But discipline and attachment are separated by a fine line. I was disciplined about practice, but i was also desperate for it. Addicted, even. Now, as attachments go, an asana practice isn’t a terrible one. It’s not like smoking or drinking or being stuck in a codependent relationship. But, an attachment is an attachment, and who wants to be dependent on anything—even yoga? (Nowadays, I am much less aggro about yoga—but I also miss, on occasion, the beginner’s fervor.)

Have you ever had periods in your life where you felt attached to your practice? Or do you just think it was discipline? Are there dangers to over-reliance on one’s practice? Or is it necessary to have at least some form of attachment to one’s practice in order to progress in it? Write in and tell us what you think!

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4 Reader Comments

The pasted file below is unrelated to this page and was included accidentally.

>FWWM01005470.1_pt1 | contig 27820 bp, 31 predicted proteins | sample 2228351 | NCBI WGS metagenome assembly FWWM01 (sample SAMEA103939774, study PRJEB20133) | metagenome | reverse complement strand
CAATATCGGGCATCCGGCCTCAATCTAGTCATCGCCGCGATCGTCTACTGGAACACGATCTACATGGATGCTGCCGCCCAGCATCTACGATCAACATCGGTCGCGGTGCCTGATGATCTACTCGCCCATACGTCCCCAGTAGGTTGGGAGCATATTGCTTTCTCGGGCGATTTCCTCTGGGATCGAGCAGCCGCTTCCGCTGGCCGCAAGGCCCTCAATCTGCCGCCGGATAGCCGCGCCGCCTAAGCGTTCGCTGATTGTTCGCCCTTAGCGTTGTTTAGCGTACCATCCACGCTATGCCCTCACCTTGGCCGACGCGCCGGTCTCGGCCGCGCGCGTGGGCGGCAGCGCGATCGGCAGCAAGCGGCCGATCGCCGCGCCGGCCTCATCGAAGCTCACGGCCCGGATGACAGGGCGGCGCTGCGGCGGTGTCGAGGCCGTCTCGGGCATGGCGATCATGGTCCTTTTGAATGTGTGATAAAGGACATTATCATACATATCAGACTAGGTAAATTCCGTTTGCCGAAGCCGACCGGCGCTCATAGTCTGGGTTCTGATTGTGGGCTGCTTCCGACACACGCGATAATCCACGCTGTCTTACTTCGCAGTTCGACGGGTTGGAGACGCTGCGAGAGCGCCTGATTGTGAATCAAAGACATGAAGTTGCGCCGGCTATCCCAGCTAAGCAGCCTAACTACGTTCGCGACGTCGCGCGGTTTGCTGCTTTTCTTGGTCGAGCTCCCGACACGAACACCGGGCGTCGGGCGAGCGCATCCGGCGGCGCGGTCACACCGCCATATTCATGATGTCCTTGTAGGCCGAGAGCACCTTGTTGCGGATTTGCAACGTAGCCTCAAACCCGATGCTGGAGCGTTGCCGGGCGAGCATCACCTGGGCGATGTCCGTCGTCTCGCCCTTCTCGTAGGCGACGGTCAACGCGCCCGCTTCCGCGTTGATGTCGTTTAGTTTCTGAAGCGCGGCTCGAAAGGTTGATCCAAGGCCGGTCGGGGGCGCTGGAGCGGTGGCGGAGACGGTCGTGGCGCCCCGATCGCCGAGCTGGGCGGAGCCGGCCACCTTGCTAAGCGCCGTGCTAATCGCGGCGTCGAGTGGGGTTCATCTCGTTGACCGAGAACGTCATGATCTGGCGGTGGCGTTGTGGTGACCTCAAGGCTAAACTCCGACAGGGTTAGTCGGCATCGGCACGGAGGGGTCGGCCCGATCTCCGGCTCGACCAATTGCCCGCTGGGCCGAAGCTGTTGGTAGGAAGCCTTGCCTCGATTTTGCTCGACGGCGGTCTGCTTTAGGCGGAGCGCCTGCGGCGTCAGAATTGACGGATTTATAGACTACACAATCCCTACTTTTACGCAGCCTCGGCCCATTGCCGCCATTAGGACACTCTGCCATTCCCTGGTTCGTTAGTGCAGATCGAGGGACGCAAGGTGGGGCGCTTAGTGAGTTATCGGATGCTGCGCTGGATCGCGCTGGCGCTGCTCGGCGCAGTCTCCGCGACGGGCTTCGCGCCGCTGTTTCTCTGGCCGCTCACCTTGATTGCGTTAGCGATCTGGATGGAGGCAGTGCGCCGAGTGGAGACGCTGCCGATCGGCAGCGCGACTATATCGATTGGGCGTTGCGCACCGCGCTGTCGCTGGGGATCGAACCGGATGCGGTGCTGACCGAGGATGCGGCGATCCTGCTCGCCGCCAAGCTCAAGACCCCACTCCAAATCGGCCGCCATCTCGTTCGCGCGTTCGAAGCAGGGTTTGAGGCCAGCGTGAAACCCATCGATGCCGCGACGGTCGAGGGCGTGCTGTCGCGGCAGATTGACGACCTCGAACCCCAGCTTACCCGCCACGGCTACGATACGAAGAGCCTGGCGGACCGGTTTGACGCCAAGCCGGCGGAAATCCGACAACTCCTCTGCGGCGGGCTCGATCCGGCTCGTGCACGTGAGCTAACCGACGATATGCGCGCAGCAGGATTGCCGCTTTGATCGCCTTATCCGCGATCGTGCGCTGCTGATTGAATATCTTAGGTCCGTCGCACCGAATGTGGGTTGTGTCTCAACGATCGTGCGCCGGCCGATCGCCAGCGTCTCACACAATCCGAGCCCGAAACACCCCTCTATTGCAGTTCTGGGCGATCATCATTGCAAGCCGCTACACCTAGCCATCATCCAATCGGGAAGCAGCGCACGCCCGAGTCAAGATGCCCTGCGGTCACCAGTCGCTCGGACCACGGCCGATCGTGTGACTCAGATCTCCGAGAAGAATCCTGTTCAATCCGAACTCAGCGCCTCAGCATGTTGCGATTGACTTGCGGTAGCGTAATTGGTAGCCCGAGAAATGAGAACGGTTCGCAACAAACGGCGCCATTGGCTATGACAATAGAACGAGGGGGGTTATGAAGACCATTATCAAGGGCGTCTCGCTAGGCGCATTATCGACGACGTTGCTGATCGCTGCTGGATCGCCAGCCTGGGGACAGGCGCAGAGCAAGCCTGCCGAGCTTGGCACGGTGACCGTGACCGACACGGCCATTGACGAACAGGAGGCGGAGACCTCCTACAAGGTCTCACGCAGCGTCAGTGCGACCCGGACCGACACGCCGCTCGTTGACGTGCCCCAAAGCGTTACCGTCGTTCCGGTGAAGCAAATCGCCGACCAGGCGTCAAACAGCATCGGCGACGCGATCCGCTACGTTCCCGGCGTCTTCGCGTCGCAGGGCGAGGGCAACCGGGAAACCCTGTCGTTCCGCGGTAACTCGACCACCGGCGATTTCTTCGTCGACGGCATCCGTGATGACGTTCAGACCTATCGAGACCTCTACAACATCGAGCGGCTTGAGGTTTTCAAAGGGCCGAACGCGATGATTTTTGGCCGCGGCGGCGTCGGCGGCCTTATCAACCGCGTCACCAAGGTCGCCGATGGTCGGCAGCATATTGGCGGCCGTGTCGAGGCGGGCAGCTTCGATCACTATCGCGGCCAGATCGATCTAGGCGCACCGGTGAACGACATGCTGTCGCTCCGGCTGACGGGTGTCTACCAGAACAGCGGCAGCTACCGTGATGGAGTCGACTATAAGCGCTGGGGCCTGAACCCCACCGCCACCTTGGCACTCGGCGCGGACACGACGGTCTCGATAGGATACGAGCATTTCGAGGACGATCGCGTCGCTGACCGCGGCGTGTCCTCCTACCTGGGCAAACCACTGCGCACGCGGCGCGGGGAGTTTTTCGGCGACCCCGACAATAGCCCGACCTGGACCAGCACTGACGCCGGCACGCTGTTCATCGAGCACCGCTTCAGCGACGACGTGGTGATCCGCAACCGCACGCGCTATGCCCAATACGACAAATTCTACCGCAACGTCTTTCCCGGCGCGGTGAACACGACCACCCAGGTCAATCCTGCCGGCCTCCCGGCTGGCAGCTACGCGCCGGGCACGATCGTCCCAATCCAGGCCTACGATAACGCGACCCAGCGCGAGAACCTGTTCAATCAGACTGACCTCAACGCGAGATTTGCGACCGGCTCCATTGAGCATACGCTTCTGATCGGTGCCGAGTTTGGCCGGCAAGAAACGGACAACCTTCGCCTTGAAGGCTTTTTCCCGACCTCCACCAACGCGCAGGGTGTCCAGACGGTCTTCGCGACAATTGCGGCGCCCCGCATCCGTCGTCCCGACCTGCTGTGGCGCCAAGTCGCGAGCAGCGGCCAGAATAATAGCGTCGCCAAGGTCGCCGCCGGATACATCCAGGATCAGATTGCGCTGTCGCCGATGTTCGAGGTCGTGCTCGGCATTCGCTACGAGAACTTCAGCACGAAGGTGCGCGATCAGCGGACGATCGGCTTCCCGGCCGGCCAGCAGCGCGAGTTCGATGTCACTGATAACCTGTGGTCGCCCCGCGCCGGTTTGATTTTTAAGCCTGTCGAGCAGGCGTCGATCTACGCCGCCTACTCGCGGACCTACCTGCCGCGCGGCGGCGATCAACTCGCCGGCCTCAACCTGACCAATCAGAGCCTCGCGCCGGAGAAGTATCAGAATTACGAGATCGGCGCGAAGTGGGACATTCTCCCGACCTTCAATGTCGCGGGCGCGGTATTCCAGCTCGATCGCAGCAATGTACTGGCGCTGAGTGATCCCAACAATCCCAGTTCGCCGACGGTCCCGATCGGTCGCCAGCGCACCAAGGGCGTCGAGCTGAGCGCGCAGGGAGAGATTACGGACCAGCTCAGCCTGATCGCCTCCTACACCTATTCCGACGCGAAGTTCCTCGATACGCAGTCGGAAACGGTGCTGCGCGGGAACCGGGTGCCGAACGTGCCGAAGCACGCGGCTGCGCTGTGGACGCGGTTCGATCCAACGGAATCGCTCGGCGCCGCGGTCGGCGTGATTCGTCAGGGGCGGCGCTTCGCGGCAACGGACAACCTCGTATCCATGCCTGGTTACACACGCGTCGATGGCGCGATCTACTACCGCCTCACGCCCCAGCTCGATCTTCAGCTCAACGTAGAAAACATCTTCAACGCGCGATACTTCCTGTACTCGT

1. Posted By: Michael 7/27/2011 @ 1:37 pm

    very interesting, as an ashtangi and practicing Buddhist, that’s where the rubber hits the road isn’t it. Am I attached or just disciplined? As with all things, for me, it comes down to intent…do I practice with the intention to be present with whatever is there, attachment, discipline etc, or do I practice just to take my mind off from whatever else is vying for attention. If the intent of the practice is to be present with whatever is there, then I think its discipline, if its to “escape”, its attachment.

    but having said that, I’m reminded of the words of that wonderful Buddhist philospher Van Morrison, “how can we not be attached, after all we are only human”

    blue skies

  2. Posted By: T.Christine 7/27/2011 @ 7:18 pm